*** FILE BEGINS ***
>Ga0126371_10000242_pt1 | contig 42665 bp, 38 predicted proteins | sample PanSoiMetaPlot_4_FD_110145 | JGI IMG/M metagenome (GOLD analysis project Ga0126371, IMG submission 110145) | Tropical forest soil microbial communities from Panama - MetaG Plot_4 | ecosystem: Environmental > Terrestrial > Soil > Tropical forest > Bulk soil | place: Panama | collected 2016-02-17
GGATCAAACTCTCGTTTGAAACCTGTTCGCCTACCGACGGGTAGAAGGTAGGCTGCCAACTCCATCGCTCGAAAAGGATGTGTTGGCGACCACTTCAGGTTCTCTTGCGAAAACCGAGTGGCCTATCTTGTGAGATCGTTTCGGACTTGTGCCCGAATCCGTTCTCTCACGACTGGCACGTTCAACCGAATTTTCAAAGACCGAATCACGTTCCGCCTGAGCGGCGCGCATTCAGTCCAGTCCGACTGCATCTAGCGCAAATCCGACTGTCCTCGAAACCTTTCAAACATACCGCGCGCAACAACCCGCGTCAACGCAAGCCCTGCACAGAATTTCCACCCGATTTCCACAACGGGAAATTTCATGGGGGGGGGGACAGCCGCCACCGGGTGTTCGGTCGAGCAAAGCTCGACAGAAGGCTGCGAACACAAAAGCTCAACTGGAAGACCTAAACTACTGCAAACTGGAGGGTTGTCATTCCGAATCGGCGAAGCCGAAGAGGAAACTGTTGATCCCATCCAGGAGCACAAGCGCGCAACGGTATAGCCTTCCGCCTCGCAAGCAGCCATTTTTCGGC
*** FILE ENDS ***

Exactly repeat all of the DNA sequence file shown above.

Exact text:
>Ga0126371_10000242_pt1 | contig 42665 bp, 38 predicted proteins | sample PanSoiMetaPlot_4_FD_110145 | JGI IMG/M metagenome (GOLD analysis project Ga0126371, IMG submission 110145) | Tropical forest soil microbial communities from Panama - MetaG Plot_4 | ecosystem: Environmental > Terrestrial > Soil > Tropical forest > Bulk soil | place: Panama | collected 2016-02-17
GGATCAAACTCTCGTTTGAAACCTGTTCGCCTACCGACGGGTAGAAGGTAGGCTGCCAACTCCATCGCTCGAAAAGGATGTGTTGGCGACCACTTCAGGTTCTCTTGCGAAAACCGAGTGGCCTATCTTGTGAGATCGTTTCGGACTTGTGCCCGAATCCGTTCTCTCACGACTGGCACGTTCAACCGAATTTTCAAAGACCGAATCACGTTCCGCCTGAGCGGCGCGCATTCAGTCCAGTCCGACTGCATCTAGCGCAAATCCGACTGTCCTCGAAACCTTTCAAACATACCGCGCGCAACAACCCGCGTCAACGCAAGCCCTGCACAGAATTTCCACCCGATTTCCACAACGGGAAATTTCATGGGGGGGGGGACAGCCGCCACCGGGTGTTCGGTCGAGCAAAGCTCGACAGAAGGCTGCGAACACAAAAGCTCAACTGGAAGACCTAAACTACTGCAAACTGGAGGGTTGTCATTCCGAATCGGCGAAGCCGAAGAGGAAACTGTTGATCCCATCCAGGAGCACAAGCGCGCAACGGTATAGCCTTCCGCCTCGCAAGCAGCCATTTTTCGGC